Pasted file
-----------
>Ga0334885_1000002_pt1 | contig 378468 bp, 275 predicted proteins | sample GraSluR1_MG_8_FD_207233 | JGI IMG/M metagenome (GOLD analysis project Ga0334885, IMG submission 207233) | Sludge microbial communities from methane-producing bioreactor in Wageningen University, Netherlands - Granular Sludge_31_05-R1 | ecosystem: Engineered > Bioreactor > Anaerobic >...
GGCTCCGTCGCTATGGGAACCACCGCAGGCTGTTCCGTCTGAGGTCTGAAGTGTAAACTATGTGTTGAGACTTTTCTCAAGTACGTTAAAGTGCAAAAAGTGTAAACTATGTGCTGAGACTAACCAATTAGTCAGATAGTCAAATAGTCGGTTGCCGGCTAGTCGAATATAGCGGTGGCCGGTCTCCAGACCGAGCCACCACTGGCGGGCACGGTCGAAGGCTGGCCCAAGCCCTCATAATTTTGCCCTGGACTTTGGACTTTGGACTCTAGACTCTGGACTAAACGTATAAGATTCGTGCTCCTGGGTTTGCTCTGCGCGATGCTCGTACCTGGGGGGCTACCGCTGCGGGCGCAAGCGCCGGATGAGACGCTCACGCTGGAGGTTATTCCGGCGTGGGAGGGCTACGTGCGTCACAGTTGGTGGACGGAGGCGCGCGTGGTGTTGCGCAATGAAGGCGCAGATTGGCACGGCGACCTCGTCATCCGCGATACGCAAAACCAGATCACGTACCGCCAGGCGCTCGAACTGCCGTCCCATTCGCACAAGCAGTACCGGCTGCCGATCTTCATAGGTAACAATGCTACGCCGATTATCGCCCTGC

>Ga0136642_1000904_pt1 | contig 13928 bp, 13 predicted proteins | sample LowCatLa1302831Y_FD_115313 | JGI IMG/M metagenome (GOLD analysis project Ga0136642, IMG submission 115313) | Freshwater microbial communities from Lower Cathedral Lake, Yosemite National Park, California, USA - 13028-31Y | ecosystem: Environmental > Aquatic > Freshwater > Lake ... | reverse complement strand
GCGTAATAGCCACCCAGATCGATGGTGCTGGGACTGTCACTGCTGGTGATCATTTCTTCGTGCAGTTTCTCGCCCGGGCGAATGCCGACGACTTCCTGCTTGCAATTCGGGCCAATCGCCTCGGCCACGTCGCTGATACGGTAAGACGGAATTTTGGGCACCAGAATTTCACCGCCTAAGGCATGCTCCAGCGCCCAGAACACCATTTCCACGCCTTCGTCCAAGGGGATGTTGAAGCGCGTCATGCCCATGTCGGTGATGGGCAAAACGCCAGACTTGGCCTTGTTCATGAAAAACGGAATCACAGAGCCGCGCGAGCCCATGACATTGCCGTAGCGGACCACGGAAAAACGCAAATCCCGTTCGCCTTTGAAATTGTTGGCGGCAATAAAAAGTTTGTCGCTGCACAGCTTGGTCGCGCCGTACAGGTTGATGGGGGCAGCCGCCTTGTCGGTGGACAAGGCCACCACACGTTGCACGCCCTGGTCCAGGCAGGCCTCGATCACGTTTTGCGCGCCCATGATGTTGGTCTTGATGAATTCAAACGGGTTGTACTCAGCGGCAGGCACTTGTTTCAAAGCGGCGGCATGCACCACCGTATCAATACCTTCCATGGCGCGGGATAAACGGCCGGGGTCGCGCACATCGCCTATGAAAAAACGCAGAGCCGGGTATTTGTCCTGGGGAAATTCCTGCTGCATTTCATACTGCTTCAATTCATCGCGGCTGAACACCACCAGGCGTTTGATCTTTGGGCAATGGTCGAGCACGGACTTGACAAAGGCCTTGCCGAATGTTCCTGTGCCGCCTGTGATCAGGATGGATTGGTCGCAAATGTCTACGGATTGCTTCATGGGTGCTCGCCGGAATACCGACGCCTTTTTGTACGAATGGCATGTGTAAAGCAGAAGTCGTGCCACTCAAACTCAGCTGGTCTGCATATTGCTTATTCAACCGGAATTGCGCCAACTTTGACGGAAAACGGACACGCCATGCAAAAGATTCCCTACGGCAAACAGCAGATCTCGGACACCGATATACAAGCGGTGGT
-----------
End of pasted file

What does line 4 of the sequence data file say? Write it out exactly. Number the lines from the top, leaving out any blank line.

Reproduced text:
GCGTAATAGCCACCCAGATCGATGGTGCTGGGACTGTCACTGCTGGTGATCATTTCTTCGTGCAGTTTCTCGCCCGGGCGAATGCCGACGACTTCCTGCTTGCAATTCGGGCCAATCGCCTCGGCCACGTCGCTGATACGGTAAGACGGAATTTTGGGCACCAGAATTTCACCGCCTAAGGCATGCTCCAGCGCCCAGAACACCATTTCCACGCCTTCGTCCAAGGGGATGTTGAAGCGCGTCATGCCCATGTCGGTGATGGGCAAAACGCCAGACTTGGCCTTGTTCATGAAAAACGGAATCACAGAGCCGCGCGAGCCCATGACATTGCCGTAGCGGACCACGGAAAAACGCAAATCCCGTTCGCCTTTGAAATTGTTGGCGGCAATAAAAAGTTTGTCGCTGCACAGCTTGGTCGCGCCGTACAGGTTGATGGGGGCAGCCGCCTTGTCGGTGGACAAGGCCACCACACGTTGCACGCCCTGGTCCAGGCAGGCCTCGATCACGTTTTGCGCGCCCATGATGTTGGTCTTGATGAATTCAAACGGGTTGTACTCAGCGGCAGGCACTTGTTTCAAAGCGGCGGCATGCACCACCGTATCAATACCTTCCATGGCGCGGGATAAACGGCCGGGGTCGCGCACATCGCCTATGAAAAAACGCAGAGCCGGGTATTTGTCCTGGGGAAATTCCTGCTGCATTTCATACTGCTTCAATTCATCGCGGCTGAACACCACCAGGCGTTTGATCTTTGGGCAATGGTCGAGCACGGACTTGACAAAGGCCTTGCCGAATGTTCCTGTGCCGCCTGTGATCAGGATGGATTGGTCGCAAATGTCTACGGATTGCTTCATGGGTGCTCGCCGGAATACCGACGCCTTTTTGTACGAATGGCATGTGTAAAGCAGAAGTCGTGCCACTCAAACTCAGCTGGTCTGCATATTGCTTATTCAACCGGAATTGCGCCAACTTTGACGGAAAACGGACACGCCATGCAAAAGATTCCCTACGGCAAACAGCAGATCTCGGACACCGATATACAAGCGGTGGT